Newsies: An Unexpected Closing Decision
Disney Theatricals’ production of Newsies has been running at Broadway’s Nederlander Theatre since March 15, 2015, with its official opening night on March 29, 2014. For the 2012 Tony Awards, it was nominated for eight awards, winning two: Best Choreography for Christopher Gattelli, and Best Original Score for Alan Menken and Jack Feldman. With a book by Harvey Fierstein and directed by Jeff Calhoun, this musical was the break-out role for its star Jeremy Jordan, who has gone on to star in the Broadway production of Bonnie & Clyde as well as the film version of The Last 5 Years and the television show Smash. Newsies has been performing consistently well at the box office; with a modest budget of $5 million, it has gone on to gross over $100 million for Disney Theatricals. In recent months, it has been holding up if not knocking it out of the park at the box office, which is why it comes as somewhat of a surprise that the show has just announced its closing date: August 24, 2014.
Newsies is based on a 1992 film inspired by the true story of the Newsboys Strike of 1899 in New York City. That film was much less of a success than this musical has proven to be, as it only earned less than $3 million, with a budget of $15 million. This film flop therefore ranks as one of Disney’s lowest-earning live action movies of all time. This goes to show that different elements make for different degrees of success on the stage and on the screen. With a compelling storyline, this show is renowned for its thrilling choreography, embracing the theatricality of the musical medium. Furthermore, Harvey Fierstein is not only an industry favorite but a very talented musical book writer, and he did a wonderful job of adapting the story for the stage.
The Disney Theatricals Slate
Though Disney did not disclose its decision-making process, the organization likely felt that the show had been a great enough success to go out with a bang, rather than continue to have it run on sales that could only begin to taper off as time went on. Whereas the show once regularly earned over a million dollars weekly, its numbers have been significantly lower in recent months. Furthermore, Disney has several enormous Broadway hits already, the most notable being The Lion King which has been running for 16 years at the top of the gross charts, and the now-closed Beauty and the Beast which ran for 13 years. Furthermore, the organization has just opened its new show Aladdin this season, and it will soon premiere its stage adaption in London of Shakespeare in Love (a co-production with Sonia Friedman Productions), as well as a revised stage adaptation of The Hunchback of Notre Dame in California’s La Jolla Playhouse this upcoming fall. Still, not all of Disney’s stage shows have been successes, with notable flops including Tarzan and The Little Mermaid.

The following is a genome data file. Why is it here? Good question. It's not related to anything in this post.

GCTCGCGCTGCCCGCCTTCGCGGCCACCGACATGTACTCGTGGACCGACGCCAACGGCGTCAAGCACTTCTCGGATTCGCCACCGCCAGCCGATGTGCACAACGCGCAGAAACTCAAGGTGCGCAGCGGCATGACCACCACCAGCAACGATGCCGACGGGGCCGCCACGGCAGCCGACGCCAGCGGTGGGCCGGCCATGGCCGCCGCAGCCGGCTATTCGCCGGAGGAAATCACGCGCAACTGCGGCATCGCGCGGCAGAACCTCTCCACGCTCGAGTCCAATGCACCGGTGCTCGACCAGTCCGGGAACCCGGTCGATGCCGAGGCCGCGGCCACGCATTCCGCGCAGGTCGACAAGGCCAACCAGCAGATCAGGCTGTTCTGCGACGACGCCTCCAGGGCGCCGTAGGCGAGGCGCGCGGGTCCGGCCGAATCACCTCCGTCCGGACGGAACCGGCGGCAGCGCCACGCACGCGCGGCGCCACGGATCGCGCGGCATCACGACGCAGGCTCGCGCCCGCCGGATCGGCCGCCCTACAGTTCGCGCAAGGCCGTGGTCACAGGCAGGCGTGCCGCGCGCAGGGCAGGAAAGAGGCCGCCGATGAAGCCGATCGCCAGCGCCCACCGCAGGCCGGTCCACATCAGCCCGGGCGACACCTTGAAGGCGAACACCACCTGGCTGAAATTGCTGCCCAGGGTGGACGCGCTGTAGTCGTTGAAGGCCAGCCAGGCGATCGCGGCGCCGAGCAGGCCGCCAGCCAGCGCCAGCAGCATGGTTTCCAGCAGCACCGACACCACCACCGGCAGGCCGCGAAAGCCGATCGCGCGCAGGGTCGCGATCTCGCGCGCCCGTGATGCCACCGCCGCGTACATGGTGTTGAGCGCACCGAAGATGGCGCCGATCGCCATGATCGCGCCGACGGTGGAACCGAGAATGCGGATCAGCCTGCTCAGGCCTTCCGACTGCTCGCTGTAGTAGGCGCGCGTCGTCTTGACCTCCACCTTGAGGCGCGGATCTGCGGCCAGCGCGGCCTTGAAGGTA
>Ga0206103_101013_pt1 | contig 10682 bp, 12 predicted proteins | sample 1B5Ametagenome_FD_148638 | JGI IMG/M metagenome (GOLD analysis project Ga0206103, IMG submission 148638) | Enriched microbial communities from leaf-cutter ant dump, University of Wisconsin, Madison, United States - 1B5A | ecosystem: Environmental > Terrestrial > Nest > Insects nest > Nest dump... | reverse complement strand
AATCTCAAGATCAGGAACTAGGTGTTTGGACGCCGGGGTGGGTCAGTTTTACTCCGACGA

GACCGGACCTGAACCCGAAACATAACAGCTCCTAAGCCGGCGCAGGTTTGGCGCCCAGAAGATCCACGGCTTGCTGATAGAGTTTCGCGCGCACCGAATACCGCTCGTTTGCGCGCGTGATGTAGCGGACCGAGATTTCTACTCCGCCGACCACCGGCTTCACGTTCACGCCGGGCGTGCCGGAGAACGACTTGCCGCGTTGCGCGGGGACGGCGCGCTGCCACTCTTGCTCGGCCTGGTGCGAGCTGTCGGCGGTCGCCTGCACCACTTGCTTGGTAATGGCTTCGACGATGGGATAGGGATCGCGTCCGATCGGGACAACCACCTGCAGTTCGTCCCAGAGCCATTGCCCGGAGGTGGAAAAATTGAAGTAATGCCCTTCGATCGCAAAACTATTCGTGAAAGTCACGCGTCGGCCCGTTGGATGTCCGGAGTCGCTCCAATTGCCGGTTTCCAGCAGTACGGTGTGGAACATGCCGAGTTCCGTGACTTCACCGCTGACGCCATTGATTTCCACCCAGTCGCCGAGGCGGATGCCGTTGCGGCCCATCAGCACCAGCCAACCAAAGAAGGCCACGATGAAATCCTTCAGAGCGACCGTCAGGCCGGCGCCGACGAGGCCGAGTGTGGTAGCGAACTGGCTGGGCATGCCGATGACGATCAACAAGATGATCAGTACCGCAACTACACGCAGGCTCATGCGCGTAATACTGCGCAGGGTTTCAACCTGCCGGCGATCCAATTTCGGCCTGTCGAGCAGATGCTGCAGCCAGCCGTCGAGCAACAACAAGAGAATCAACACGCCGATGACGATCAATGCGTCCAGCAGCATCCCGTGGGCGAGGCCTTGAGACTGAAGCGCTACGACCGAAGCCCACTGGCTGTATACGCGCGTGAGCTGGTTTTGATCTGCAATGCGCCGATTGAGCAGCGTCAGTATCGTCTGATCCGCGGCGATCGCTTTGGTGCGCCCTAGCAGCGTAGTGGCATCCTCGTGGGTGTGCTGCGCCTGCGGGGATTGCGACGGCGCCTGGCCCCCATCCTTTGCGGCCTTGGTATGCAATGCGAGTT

A National Tour, and An Available Nederlander Theatre
Not only does Disney have other shows to focus on, but it never planned for Newsies to run for as long as it did. The production had its first try-out run at the Paper Mill Playhouse in New Jersey, with the intention of focusing the property on licensing, regional, and amateur productions, similar to its High School Musical franchise. However, when the reception proved to be a success, especially from notable New York theatre critics, the decision was made to transfer to the Nederlander Theatre, but again only for a limited engagement of three months. Now that the show has played for well over two years, it has far exceeded its original expectations. Plans are now underway for a national tour to begin in October 2014. This will now open up the Nederlander Theater for musicals that are vying for a venue, as there are remarkably few available theatres on Broadway for new musicals, though there are many in development.
Jennifer R Jones
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